Finally, appellant argues that he was a victim of double jeopardy because the eight charges of this prosecution were the subject of a prior disciplinary action by the Securities and Exchange Commission. Appellant notes that in Helvering v. Mitchell, 303 U.S. 391, 399-401, 58 S.Ct. 630, 82 L.Ed. 917 (1938), the Supreme Court pointed out that a defendant may not be subject to both a civil and criminal prosecution if the civil proceedings are punitive rather than remedial and compensatory. It is postulated that the Securities and Exchange Commission proceedings were essentially punitive because they resulted in appellant's being permanently barred from association with any broker. From this premise, it is urged that under Mitchell a subsequent criminal prosecution violates the double jeopardy clause.
We do not agree. Various courts explicitly have held that Securities and Exchange Commission sanctions imposed on broker-dealers are not punitive but rather devices to protect the investing public. Blais D'Antoni & Associates, Inc. v. S. E. C., 289 F.2d 276, 277 (5th Cir. 1961). See also Berko v. S. E. C., 316 F.2d 137, 141 (2d Cir. 1963); Pierce v. S. E. C., 239 F.2d 160, 163 (9th Cir. 1956); Wright v. S. E. C., 112 F.2d 89, 94 (2d Cir. 1940). Although appellant attempts to distinguish Blais by noting that the Securities and Exchange Commission sanction, in the present case, was against him personally rather than against a brokerage firm, his argument is unconvincing. The Securities and Exchange Commission could only protect the investing public from Mr. Naftalin's deceptive practices by barring Mr. Naftalin as well as his company from broker-dealer activities. Otherwise, Mr. Naftalin could start a new firm and continue his deceptive dealing. In the circumstances, we conclude that SEC's removal of Naftalin from investment activities was not punitive but rather a remedial act to protect the public, and that his subsequent criminal prosecution did not violate the double jeopardy clause.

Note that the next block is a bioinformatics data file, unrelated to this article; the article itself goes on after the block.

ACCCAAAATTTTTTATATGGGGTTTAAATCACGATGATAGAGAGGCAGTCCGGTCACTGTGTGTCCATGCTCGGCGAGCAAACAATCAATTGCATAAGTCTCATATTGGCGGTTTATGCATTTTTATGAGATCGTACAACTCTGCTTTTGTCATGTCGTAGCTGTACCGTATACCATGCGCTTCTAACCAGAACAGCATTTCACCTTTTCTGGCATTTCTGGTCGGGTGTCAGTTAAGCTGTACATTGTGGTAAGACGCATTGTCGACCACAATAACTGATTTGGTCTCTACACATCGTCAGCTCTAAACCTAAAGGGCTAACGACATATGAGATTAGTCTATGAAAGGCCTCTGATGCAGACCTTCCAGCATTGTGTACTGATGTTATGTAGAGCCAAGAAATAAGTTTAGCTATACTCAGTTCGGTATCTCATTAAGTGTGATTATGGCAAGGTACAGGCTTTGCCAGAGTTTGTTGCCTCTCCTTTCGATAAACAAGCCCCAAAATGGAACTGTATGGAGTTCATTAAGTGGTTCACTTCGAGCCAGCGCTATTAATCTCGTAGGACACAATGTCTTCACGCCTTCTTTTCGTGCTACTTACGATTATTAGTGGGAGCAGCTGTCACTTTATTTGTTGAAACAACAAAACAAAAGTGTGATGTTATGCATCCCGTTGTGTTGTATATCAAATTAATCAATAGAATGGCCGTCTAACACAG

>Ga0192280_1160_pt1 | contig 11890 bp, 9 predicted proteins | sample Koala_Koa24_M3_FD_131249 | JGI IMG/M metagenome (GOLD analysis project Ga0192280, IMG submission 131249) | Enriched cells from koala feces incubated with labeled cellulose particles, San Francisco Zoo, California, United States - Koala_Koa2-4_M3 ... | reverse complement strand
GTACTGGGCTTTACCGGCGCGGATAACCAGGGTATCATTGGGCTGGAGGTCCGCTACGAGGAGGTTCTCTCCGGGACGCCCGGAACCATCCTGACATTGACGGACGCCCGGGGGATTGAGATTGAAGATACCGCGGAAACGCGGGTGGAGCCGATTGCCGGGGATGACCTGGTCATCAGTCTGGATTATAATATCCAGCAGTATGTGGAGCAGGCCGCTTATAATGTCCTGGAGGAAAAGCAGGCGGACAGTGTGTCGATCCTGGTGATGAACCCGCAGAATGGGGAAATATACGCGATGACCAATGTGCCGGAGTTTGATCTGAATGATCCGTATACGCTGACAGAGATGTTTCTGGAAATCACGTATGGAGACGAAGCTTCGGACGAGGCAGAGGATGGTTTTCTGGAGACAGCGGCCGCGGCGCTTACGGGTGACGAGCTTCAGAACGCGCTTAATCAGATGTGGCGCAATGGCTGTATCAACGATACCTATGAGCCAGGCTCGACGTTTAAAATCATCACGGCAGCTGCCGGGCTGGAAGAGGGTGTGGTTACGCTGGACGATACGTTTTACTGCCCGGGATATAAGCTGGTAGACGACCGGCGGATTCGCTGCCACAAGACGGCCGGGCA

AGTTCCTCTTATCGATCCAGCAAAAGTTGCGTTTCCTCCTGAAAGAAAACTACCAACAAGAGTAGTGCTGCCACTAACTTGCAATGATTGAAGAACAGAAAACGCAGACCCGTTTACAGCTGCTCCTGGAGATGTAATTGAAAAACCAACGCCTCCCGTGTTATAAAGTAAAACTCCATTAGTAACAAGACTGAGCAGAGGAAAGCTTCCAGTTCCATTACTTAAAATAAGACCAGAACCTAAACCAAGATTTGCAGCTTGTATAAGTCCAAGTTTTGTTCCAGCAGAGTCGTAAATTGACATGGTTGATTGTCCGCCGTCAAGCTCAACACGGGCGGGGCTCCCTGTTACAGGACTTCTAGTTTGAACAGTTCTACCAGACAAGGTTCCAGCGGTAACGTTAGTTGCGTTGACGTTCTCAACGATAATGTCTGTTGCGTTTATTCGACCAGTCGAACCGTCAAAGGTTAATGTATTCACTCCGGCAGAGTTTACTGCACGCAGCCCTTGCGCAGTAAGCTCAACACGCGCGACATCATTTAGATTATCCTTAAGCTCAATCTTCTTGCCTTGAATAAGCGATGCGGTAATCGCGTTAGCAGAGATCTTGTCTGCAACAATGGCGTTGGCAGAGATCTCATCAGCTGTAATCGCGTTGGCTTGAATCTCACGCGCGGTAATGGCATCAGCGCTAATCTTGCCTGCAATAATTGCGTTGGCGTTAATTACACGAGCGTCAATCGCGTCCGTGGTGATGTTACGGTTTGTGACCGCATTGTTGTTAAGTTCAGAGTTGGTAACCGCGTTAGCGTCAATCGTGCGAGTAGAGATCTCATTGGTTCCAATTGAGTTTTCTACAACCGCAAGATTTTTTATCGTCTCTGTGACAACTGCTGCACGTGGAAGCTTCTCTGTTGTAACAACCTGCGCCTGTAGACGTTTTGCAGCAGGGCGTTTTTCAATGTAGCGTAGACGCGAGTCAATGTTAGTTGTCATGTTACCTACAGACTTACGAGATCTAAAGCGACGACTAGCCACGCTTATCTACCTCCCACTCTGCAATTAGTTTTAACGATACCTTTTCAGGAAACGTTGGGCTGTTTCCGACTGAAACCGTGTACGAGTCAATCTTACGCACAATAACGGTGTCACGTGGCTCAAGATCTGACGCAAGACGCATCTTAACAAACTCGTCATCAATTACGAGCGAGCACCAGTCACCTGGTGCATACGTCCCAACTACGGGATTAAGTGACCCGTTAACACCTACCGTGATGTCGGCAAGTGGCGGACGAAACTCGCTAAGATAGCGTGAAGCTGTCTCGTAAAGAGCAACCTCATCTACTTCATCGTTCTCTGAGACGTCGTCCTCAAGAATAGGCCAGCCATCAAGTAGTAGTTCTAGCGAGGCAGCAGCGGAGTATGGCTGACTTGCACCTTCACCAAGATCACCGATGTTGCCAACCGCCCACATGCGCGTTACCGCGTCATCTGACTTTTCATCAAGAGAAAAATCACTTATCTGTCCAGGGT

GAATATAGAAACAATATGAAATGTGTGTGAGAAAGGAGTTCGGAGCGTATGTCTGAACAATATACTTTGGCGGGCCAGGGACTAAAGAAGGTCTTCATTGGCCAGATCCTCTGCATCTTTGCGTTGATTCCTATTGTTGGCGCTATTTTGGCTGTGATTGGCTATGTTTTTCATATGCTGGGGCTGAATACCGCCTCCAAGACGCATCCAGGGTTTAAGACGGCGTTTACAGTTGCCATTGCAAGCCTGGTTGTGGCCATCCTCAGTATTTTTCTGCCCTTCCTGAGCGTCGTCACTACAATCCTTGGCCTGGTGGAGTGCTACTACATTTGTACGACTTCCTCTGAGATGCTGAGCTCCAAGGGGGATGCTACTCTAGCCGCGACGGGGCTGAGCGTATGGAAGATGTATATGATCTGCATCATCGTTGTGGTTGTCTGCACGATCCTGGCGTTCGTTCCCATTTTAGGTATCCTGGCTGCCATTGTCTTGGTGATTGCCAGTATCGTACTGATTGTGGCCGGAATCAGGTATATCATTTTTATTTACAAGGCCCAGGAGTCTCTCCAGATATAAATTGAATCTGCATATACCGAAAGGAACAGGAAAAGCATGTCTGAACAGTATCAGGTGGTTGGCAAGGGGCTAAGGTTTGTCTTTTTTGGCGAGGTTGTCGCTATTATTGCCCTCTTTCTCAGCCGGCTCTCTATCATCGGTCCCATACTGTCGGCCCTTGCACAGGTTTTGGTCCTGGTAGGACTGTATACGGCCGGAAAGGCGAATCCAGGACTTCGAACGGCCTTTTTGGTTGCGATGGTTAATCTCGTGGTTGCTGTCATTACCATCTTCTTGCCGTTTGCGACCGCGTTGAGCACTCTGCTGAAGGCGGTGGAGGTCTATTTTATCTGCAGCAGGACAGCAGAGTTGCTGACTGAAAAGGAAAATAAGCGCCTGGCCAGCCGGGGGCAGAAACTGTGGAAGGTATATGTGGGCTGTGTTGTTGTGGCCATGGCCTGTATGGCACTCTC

Of course, we are not unmindful that the proceedings before the Securities and Exchange Commission as well as the long and tortured course of litigation in this and other courts may have had serious adverse impact on appellant. In the circumstances, it may be doubted that further incarceration of Naftalin will serve any useful purpose. Such considerations, however, do not affect the validity of appellant's conviction. We leave them, as we must, to the discretion of the district court which may be exercised on appropriate motion.
Pursuant to the decision and mandate of the Supreme Court of the United States in subject case, our original opinion and judgment in the case are vacated, and the case is remanded to the United States District Court for the District of Minnesota with directions that Naftalin's conviction on all eight counts of the indictment against him be reinstated and for other proceedings, if necessary, consistent with the decision of the Supreme Court and with this opinion.
This scheme to defraud, which consisted of appellant's ordering five brokers in eight separate transactions to sell stock that he did not own, is fully described in Naftalin & Co. v. Merrill Lynch, Pierce, Fenner & Smith, Inc., 469 F.2d 1166 (8th Cir. 1972). See also United States v. Naftalin, 534 F.2d 770 (8th Cir.), Cert. denied, 429 U.S. 827, 97 S.Ct. 83, 50 L.Ed.2d 89 (1976)